Baltimore City

Port of Baltimore awarded $6.5M federal grant to upgrade berths

The Port of Baltimore

The Port of Baltimore is getting a nearly $6.6 million federal grant to build an additional 50-foot-deep berth to accommodate large container ships.

“The more cargo, the more money we make and the more jobs we create,” said U.S. Rep. C.A. Dutch Ruppersberger, whose district includes the port. “This is really going to help the port.”


Ruppersberger said he received a call Thursday from the deputy secretary of transportation, notifying him that the Maryland Port Administration would be awarded a grant through the BUILD — Better Utilizing Investments to Leverage Development — program.

The port administration had applied for an $8 million grant to expand one of the berths at the Seagirt Marine Terminal from 45 feet to 50 feet, and was awarded $6,554,575 million.


The total cost of the project will be $32.7 million. The state will contribute $7.8 million, and Ports America, the company with a long-term contract to operate the port, will contribute $18.4 million.

Construction on the berth expansion is scheduled to begin in late 2019 and is expected to last about one year.

Seagirt already has one 50-foot-deep berth, which “has been appealing to ocean carriers,” Maryland’s congressional delegation wrote in a letter supporting the grant application. That berth and four new cranes went into service in 2013.

“As all vessels continue to grow in size, the Port of Baltimore will face berth constraints and will soon be excluded from continued international trade growth unless it can provide more than one deep-draft berth and additional cranes,” the delegation wrote.

Ruppersberger said the delegation was successful in arguing that creating a second, 50-foot berth would facilitate increased business at the port, which in turn leads to more jobs and money.

“These funds will expand the Port’s capacity, spurring economic growth and creating more good-paying jobs across Baltimore and the state,” said Democratic Sen. Chris Van Hollen, who backed the project. “The Port of Baltimore connects the Maryland economy with businesses and opportunities across the globe.”

Ruppersberger said with so much partisanship in Washington, he was glad the delegation could deliver federal assistance to a worthy local project.

“When you can bring home the bacon to your district, this is what I think taxpayers want us to do,” said Ruppersberger, a Baltimore County Democrat.


“We appreciate Secretary (Elaine) Chao working with us on this important issue,” the Maryland lawmakers wrote in a statement Thursday. “Team Maryland stands united to use every opportunity to ensure these kind of investments in Maryland’s economy continue through the next Congress.”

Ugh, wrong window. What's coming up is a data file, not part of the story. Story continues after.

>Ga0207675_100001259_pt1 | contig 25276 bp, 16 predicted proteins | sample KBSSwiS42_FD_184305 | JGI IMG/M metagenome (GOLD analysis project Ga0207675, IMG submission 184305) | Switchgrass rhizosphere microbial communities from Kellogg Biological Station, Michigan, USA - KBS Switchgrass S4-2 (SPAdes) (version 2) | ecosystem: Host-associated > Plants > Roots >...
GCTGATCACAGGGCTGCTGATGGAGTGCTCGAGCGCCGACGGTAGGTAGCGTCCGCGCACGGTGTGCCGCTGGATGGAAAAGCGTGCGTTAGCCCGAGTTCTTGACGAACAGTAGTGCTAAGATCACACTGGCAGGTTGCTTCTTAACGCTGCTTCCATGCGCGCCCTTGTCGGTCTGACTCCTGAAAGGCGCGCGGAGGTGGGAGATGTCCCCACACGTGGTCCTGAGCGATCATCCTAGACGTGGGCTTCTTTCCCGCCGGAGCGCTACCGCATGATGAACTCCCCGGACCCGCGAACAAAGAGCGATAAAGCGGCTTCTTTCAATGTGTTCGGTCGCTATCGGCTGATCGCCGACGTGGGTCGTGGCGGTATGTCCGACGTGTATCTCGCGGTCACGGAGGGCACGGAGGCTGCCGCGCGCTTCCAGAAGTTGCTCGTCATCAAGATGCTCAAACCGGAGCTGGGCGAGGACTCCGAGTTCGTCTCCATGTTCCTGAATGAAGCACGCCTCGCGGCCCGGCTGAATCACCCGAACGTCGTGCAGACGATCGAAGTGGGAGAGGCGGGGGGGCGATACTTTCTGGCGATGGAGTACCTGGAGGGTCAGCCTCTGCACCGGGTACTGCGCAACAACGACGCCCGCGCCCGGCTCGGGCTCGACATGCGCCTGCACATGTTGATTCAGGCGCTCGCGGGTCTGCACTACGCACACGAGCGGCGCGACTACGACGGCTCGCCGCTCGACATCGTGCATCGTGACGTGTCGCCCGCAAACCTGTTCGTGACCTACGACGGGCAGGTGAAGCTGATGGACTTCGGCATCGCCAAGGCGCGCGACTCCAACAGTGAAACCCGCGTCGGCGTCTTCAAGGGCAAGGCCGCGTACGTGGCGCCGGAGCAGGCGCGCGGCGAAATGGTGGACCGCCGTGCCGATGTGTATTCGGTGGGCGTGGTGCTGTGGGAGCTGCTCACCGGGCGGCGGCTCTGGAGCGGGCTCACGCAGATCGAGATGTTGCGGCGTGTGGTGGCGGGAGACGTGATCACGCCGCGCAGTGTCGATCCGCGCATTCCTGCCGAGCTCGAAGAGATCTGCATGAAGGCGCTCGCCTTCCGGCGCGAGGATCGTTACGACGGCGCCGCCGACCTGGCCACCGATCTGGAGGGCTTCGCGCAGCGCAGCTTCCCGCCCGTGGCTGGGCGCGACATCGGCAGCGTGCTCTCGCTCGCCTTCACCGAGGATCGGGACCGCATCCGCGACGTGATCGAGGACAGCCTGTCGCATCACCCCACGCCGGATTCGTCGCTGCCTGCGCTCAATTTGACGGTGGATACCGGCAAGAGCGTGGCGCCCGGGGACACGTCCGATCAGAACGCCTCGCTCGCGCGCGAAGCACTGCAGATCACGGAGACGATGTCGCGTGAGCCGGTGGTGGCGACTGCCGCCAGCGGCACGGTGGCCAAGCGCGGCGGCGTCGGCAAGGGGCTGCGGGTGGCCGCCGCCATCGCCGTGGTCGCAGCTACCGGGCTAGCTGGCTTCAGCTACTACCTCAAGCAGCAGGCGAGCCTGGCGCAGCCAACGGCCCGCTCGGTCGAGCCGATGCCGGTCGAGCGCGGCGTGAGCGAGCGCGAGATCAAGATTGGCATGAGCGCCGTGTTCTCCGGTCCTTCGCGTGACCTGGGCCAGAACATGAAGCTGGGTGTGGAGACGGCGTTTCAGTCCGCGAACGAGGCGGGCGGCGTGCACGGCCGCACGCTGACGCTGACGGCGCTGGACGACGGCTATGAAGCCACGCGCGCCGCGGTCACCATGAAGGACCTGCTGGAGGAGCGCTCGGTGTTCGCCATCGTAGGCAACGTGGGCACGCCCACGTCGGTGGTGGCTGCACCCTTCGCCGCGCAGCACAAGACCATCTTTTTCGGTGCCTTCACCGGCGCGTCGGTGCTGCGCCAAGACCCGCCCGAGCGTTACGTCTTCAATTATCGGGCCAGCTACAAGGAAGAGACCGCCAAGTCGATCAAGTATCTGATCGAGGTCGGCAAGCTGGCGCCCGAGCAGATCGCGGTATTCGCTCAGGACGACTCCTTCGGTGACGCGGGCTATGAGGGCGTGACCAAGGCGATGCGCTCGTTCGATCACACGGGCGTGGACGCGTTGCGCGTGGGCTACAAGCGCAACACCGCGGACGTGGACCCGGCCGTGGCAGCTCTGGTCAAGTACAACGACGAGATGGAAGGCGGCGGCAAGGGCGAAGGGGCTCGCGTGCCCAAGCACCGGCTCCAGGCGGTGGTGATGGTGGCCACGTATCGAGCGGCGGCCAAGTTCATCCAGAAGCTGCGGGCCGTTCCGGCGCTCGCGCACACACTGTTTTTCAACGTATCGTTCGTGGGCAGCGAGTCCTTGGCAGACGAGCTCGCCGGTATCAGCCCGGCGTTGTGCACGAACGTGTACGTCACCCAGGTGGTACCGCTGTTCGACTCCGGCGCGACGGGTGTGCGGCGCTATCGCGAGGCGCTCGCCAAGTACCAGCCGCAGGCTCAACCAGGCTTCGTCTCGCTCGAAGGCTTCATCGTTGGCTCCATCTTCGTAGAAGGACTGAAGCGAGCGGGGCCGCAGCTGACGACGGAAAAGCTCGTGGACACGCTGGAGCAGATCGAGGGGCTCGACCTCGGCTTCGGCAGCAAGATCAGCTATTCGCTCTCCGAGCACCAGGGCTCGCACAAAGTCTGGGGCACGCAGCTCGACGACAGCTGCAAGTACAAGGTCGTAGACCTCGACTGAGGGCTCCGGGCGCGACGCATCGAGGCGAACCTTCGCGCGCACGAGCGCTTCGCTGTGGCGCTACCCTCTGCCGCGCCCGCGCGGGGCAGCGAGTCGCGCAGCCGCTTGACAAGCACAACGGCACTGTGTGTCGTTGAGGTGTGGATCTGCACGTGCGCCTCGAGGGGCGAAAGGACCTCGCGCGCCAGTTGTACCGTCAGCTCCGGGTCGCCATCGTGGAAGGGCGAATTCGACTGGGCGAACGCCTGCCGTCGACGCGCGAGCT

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In addition to the grant to the port, Maryland also landed a $20 million BUILD grant to add an interchange on Interstate 95 in the Port Deposit area of Cecil County. The interchange at Belvidere Road would be near a business park and would improve truck traffic in the area, according to the governor’s office.

“These projects will support thousands of new jobs and spur economic growth and development in every corner of our state,” Gov. Larry Hogan said in a statement.

This is the second time this year the federal government has given a significant transportation grant in the Baltimore area.

Earlier this year, the federal goverment awarded $20 million to Baltimore County and Tradepoint Atlantic for upgrading the company’s port facilities in Sparrows Point. Tradepoint is redeveloping a former steel mill site into an industrial, logistics and manufacturing hub.

While Tradepoint already has some shipping activity, company officials have said the property’s port was long neglected during the decline of the steel mill and is in need of an upgrade. Tradepoint also is planning to dredge its approach channels and basin to accommodate larger ships.


The grant to Tradepoint came through the federal government’s predecessor to BUILD, known as Transportation Investment Generating Economic Recovery, or TIGER.

Baltimore Sun reporter Colin Campbell contributed to this article.